Australian fintechs must set sights on Asia: MoneyMe

Consumer fintech, MoneyMe Financial Group, believes the next surge of global fintech growth will be led by Asian markets after a temporary global plateau, as a result of greater market demand and more underbanked citizens, increasing income levels, advanced tech capabilities, and superior tax structures for innovative businesses.


Australian fintechs who don’t include Asia in their growth strategies, both in terms of target markets and location of operations, risk falling behind and missing the next wave of fintech as a result of our far higher corporate tax rates, and the comparatively higher quality of our financial services which drive down the urgency for local innovation.


This comes off the back of recent Census data which revealed that Asians, not Europeans, now make up the largest proportion of the overseas-born Australia population for the first time since colonisation.


“Throughout 2014 and 2015 we saw early-stage, speculative investors place their bets on a plethora of fintechs with questionable substance, or potential for true scalability or value creation, buoyed by positive global equity markets,” said Clayton Howes, CEO of MoneyMe Financial Group.


“With a significant drop in global deal volume in 2016, however, it appears that investors are starting to return focus to traditional business metrics like ROI, ARPU, and gross margins, and the VC market returning to issues of ambition and scale.


“With limited potential for scale in Australia, we believe this will drive Asia’s strong track record of growth even higher, putting Australian fintechs at risk of competition from markets where the cost of innovating is far lower, and the need for innovation far higher.”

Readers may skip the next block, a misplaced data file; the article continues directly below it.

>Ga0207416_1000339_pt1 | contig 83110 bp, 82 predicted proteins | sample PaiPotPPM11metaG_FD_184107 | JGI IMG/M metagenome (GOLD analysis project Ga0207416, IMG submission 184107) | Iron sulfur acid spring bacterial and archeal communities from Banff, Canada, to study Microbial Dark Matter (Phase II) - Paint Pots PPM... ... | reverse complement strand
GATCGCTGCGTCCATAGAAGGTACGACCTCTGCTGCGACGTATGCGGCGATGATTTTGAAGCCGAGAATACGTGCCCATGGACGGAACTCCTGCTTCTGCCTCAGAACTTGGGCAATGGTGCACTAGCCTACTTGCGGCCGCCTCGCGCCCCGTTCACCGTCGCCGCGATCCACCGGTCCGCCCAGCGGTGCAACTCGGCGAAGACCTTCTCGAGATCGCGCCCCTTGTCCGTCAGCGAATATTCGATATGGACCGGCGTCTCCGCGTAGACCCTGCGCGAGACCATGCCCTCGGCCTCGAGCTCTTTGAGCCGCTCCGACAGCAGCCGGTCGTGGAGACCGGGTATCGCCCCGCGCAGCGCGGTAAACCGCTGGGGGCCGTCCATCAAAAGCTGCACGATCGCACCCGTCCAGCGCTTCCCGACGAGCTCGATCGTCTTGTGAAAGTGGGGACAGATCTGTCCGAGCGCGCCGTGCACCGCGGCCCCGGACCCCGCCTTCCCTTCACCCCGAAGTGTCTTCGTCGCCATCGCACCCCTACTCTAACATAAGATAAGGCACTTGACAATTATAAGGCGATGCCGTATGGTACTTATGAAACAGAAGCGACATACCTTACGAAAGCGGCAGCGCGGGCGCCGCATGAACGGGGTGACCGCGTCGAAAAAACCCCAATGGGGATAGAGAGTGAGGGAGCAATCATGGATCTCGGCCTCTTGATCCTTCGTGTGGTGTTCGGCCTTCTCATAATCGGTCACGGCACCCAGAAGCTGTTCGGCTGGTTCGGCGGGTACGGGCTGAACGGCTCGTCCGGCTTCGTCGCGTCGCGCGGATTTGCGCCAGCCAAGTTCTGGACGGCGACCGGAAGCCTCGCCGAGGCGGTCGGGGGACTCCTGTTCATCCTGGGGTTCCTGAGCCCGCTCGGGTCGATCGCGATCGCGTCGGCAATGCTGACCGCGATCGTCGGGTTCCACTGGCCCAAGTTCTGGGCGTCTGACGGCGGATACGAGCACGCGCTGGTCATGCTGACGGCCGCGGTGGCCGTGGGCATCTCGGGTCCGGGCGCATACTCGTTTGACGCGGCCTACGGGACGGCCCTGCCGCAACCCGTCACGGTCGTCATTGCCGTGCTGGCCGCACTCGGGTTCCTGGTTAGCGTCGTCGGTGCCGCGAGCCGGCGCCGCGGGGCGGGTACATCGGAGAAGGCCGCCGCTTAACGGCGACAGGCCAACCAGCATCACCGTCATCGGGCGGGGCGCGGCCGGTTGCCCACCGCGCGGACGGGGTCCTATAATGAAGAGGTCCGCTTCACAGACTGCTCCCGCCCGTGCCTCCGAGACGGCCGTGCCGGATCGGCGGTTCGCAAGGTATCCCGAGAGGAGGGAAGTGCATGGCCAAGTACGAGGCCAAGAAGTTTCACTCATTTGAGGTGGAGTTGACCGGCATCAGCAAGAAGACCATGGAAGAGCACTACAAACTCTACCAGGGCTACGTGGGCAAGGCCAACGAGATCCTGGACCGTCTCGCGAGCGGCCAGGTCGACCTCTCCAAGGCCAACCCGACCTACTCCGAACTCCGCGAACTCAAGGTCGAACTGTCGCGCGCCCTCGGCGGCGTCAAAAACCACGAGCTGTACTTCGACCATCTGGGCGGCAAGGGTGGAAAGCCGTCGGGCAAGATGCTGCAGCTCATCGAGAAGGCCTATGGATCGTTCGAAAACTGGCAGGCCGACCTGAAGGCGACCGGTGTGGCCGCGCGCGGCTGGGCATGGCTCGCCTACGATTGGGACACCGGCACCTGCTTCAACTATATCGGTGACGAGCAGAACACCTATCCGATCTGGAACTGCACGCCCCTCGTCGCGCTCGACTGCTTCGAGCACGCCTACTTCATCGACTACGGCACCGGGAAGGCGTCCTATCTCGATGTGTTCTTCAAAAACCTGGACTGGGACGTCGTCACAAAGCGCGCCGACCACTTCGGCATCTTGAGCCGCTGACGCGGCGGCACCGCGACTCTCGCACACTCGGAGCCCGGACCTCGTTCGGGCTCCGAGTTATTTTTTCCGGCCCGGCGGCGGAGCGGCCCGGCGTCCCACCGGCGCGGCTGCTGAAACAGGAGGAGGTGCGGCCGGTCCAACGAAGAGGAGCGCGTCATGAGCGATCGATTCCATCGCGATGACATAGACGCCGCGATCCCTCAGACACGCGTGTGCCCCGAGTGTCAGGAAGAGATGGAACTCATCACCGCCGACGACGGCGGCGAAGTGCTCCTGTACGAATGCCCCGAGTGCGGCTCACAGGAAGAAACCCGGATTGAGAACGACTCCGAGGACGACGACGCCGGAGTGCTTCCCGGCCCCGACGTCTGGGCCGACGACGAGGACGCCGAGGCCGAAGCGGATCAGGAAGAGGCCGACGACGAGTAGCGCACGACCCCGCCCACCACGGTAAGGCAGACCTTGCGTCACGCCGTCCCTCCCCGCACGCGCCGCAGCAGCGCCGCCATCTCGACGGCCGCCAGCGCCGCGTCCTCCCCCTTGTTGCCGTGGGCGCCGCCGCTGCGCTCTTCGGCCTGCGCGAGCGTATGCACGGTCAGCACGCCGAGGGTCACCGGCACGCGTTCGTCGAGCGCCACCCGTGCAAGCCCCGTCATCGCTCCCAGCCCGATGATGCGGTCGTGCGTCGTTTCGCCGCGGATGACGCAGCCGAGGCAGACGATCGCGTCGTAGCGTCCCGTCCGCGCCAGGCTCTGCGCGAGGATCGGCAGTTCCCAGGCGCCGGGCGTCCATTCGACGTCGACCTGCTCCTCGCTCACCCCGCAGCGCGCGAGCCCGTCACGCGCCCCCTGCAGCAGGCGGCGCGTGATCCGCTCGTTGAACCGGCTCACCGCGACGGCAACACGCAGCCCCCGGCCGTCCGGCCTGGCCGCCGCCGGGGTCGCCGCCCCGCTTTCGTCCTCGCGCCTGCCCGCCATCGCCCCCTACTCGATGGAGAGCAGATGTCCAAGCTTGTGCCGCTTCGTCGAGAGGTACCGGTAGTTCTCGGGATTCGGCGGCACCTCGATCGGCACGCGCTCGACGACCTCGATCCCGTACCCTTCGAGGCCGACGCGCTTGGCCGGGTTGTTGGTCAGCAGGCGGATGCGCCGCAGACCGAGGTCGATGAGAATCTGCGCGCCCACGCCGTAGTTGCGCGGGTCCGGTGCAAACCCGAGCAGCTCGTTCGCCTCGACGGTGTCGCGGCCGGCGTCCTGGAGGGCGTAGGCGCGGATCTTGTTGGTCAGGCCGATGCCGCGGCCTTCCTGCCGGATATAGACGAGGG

Global and regional fintech growth figures demonstrated a reduction in global deal volume from $34.1 billion in 2015, to $11.15 billion in 2016.


However, in Q3’16 Asian VC-backed fintech deals still accounted for exactly half of global fintech funding at $1.2 billion out of $2.4 billion globally, increasing by 50 per cent from Q2’16. Corporate participation in Asian VC-backed fintech deals also reached a 5-quarter high at 50 per cent of all deals recorded in Q3’16.


According to MoneyMe, Australian firms yet to enter Asian markets might consider testing these markets for talent and tech development capabilities first, so as to leverage their superior corporate tax structures while gaining an understanding of how they operate.


“In Australia, our corporate tax rates are inhibitive to the point that it can be far more advantageous for startups to locate operations and development outside of Australia,” continued Clayton Howes.


“In Singapore rates are just 17 per cent and in Hong Kong 16.5 per cent – compared to our hefty 30 per cent which is only set to reduce to 25 per cent over a ten-year period.


“While this is unfortunate for Australian startups who locate operations domestically, the positive side effect may be that it provides a great incentive for these companies to “dip their toes” into Asian markets, and trial working at their more favourable tax rates.


“With Asia looking set to lead the next global surge of fintech growth, Australian fintechs that don’t take a pre-emptive step towards preparing for this inevitability risk being taken over by our nearby overseas rivals,” concluded Clayton Howes.


MoneyMe has recently celebrating breaking through the $125 million originations mark, after record daily compounded growth of 2,747 per cent in its medium amount and personal loans offerings drove its lending volume exponentially in the past few months.


It is now looking to launch a series of niche loan products over the second half of 2017, all designed to provide greater financial inclusion for the growing Australian millennial market.